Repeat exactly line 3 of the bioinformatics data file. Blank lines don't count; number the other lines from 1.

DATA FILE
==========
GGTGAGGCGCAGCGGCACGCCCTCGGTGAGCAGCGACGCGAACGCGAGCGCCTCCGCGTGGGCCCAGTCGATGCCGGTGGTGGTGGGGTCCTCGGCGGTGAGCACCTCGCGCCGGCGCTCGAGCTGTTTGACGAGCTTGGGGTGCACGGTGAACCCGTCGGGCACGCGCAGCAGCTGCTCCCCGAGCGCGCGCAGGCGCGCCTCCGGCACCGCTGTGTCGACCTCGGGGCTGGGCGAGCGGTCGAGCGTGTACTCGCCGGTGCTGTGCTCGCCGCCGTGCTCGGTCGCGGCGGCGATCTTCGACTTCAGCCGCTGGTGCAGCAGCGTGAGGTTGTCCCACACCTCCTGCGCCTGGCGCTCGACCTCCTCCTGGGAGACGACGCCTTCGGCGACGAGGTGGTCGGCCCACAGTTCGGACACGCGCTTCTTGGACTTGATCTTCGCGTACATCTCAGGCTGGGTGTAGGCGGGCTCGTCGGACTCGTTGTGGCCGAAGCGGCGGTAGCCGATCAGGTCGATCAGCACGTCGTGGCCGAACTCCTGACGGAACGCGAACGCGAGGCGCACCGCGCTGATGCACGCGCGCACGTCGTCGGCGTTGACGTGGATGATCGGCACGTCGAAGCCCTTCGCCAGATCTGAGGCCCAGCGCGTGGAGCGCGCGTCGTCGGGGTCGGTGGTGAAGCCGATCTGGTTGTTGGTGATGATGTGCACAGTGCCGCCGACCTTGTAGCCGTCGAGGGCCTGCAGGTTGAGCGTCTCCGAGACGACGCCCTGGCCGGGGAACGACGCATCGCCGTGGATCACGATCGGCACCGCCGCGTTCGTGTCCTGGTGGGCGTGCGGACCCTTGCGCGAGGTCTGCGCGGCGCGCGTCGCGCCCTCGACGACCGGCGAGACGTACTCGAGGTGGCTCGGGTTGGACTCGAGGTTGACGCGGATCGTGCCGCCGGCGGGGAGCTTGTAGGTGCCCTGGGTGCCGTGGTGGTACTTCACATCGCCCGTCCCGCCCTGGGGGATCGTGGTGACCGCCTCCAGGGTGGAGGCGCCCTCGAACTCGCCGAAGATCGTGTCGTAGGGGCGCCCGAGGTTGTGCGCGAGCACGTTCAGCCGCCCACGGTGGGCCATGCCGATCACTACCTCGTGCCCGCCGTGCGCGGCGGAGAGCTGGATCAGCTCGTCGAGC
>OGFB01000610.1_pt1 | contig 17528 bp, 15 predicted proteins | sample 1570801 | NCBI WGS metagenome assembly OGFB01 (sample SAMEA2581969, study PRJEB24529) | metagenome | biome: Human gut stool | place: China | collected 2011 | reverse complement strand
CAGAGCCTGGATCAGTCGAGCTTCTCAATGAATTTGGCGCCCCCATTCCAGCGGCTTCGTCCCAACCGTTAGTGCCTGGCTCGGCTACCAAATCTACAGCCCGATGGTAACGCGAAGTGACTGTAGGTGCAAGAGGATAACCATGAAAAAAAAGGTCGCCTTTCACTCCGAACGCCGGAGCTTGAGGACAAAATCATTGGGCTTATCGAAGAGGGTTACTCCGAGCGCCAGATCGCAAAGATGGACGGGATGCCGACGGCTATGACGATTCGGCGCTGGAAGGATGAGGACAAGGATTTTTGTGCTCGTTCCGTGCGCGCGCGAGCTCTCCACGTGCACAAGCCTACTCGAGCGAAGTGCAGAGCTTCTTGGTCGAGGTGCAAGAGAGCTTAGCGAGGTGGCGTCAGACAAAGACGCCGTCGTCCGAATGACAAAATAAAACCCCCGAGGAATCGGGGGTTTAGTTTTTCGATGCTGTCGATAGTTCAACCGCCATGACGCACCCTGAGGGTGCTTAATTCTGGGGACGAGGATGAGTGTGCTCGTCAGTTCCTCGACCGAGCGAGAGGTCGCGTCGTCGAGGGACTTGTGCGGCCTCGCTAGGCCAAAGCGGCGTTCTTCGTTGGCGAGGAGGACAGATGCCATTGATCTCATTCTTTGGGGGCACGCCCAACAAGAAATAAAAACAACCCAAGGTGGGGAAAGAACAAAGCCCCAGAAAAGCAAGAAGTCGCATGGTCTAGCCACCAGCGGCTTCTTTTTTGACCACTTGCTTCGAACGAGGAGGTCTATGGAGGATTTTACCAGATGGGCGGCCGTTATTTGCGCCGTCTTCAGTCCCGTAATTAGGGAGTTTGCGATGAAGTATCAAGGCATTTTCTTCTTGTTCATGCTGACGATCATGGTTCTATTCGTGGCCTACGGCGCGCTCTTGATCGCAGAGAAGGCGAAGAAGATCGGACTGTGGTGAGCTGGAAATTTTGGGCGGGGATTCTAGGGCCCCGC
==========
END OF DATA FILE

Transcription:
CAGAGCCTGGATCAGTCGAGCTTCTCAATGAATTTGGCGCCCCCATTCCAGCGGCTTCGTCCCAACCGTTAGTGCCTGGCTCGGCTACCAAATCTACAGCCCGATGGTAACGCGAAGTGACTGTAGGTGCAAGAGGATAACCATGAAAAAAAAGGTCGCCTTTCACTCCGAACGCCGGAGCTTGAGGACAAAATCATTGGGCTTATCGAAGAGGGTTACTCCGAGCGCCAGATCGCAAAGATGGACGGGATGCCGACGGCTATGACGATTCGGCGCTGGAAGGATGAGGACAAGGATTTTTGTGCTCGTTCCGTGCGCGCGCGAGCTCTCCACGTGCACAAGCCTACTCGAGCGAAGTGCAGAGCTTCTTGGTCGAGGTGCAAGAGAGCTTAGCGAGGTGGCGTCAGACAAAGACGCCGTCGTCCGAATGACAAAATAAAACCCCCGAGGAATCGGGGGTTTAGTTTTTCGATGCTGTCGATAGTTCAACCGCCATGACGCACCCTGAGGGTGCTTAATTCTGGGGACGAGGATGAGTGTGCTCGTCAGTTCCTCGACCGAGCGAGAGGTCGCGTCGTCGAGGGACTTGTGCGGCCTCGCTAGGCCAAAGCGGCGTTCTTCGTTGGCGAGGAGGACAGATGCCATTGATCTCATTCTTTGGGGGCACGCCCAACAAGAAATAAAAACAACCCAAGGTGGGGAAAGAACAAAGCCCCAGAAAAGCAAGAAGTCGCATGGTCTAGCCACCAGCGGCTTCTTTTTTGACCACTTGCTTCGAACGAGGAGGTCTATGGAGGATTTTACCAGATGGGCGGCCGTTATTTGCGCCGTCTTCAGTCCCGTAATTAGGGAGTTTGCGATGAAGTATCAAGGCATTTTCTTCTTGTTCATGCTGACGATCATGGTTCTATTCGTGGCCTACGGCGCGCTCTTGATCGCAGAGAAGGCGAAGAAGATCGGACTGTGGTGAGCTGGAAATTTTGGGCGGGGATTCTAGGGCCCCGC